3. Wherefore also he himself had come, to take her away for the first time, and free her from her bonds, and also to guarantee salvation to men by his "knowledge." For as the Angels were mismanaging the world, since each of them desired the sovereignty, he had come to set matters right; and that he had descended, transforming himself and being made like to the Powers and Principalities and Angels; so that he appeared to men as a man, although he was not a man; and was thought to have suffered in Judæa, although he did not really suffer. The Prophets moreover had spoken their prophecies under the inspiration of the Angels who made the world; wherefore those who believed on him and his Helen paid no further attention to them, and followed their own pleasure as though free; for men were saved by his grace, and not by righteous works. For righteous actions are not according to nature, but from accident, in the manner that the Angels who made the world have laid it down, by such precepts enslaving men. Wherefore also he gave new promises that the world should be dissolved and that they who were his should be freed from the rule of those who made the world.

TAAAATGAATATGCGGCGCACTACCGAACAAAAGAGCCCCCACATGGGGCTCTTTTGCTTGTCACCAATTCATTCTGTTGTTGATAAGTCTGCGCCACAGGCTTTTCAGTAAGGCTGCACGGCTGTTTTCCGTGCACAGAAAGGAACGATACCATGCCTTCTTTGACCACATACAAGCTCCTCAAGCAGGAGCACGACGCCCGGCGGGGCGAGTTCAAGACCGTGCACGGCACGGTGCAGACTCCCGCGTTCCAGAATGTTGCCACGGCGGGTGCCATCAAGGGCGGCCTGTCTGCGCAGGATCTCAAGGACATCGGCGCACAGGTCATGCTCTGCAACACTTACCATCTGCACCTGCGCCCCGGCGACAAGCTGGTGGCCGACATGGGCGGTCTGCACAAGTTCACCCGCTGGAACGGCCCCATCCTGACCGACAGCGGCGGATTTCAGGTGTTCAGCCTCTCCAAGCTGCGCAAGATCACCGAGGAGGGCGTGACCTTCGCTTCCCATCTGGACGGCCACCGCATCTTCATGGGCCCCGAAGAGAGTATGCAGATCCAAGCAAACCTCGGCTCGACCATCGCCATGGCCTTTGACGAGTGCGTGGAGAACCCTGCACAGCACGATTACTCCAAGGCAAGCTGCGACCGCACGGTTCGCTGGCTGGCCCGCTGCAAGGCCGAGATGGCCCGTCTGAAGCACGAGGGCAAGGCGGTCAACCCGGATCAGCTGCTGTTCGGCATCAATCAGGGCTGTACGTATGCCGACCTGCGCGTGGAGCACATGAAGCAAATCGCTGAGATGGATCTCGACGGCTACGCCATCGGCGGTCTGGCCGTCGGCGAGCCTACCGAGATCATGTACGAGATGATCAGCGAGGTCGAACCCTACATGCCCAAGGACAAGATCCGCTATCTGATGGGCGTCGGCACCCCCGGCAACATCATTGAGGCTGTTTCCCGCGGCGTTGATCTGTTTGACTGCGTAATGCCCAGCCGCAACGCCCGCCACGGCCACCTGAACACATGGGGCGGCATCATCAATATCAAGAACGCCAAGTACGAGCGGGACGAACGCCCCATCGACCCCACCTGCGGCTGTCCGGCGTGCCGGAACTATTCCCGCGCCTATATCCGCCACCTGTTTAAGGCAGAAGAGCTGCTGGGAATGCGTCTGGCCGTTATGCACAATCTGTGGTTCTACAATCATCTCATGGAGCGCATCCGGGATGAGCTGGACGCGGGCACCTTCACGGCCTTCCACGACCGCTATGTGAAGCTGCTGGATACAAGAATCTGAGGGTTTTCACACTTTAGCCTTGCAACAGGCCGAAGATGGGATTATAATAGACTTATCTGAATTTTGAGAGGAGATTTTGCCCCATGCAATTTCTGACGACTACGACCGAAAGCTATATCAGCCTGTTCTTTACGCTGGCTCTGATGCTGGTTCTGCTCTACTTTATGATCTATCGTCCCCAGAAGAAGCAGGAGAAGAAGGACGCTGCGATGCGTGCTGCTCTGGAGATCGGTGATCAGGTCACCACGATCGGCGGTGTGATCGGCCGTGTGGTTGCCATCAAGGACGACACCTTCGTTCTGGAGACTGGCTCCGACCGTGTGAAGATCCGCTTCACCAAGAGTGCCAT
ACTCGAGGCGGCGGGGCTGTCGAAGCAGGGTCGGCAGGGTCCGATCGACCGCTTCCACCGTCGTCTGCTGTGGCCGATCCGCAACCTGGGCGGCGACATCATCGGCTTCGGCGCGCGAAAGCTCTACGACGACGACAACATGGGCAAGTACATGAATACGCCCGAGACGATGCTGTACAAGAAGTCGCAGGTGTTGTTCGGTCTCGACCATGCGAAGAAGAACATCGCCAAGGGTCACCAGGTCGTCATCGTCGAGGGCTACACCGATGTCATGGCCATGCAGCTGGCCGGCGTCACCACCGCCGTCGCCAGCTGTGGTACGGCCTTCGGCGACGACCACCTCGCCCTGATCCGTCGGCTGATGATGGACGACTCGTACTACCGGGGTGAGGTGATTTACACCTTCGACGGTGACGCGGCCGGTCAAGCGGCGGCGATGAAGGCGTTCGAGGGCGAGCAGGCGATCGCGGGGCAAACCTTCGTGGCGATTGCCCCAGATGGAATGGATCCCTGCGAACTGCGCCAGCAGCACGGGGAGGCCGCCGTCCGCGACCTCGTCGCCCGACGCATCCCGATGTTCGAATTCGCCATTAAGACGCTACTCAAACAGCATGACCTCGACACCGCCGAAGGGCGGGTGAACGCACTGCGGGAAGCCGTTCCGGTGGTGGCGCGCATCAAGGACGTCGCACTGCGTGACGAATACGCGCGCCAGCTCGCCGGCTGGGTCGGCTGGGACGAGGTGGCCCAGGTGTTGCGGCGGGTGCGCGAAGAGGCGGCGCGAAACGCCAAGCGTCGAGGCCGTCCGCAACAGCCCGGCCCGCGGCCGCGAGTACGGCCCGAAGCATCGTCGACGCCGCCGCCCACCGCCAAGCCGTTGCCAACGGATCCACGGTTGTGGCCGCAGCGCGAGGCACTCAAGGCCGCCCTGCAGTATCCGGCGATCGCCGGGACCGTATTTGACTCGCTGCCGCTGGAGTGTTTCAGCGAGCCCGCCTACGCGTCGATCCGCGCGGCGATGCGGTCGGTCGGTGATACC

4. Wherefore their initiated priests live immorally. And everyone of them practises magic arts to the best of his ability. They use exorcisms and incantations. Love philtres also and spells and what are called "familiars" and "dream-senders," and the rest of the curious arts are assiduously cultivated by them. They have also an image of Simon made in the likeness of Jupiter, and of Helen in that of Minerva; and they worship the (statues); and they have a designation from their most impiously minded founder, being called Simonians, from whom the Gnôsis, falsely so-called, derives its origins, as one can learn from their own assertions.
iii. Clemens Alexandrinus (Stromateis, ii. 11; vii. 17). Text: Opera (edidit G. Dindorfius); Oxoniæ, 1869.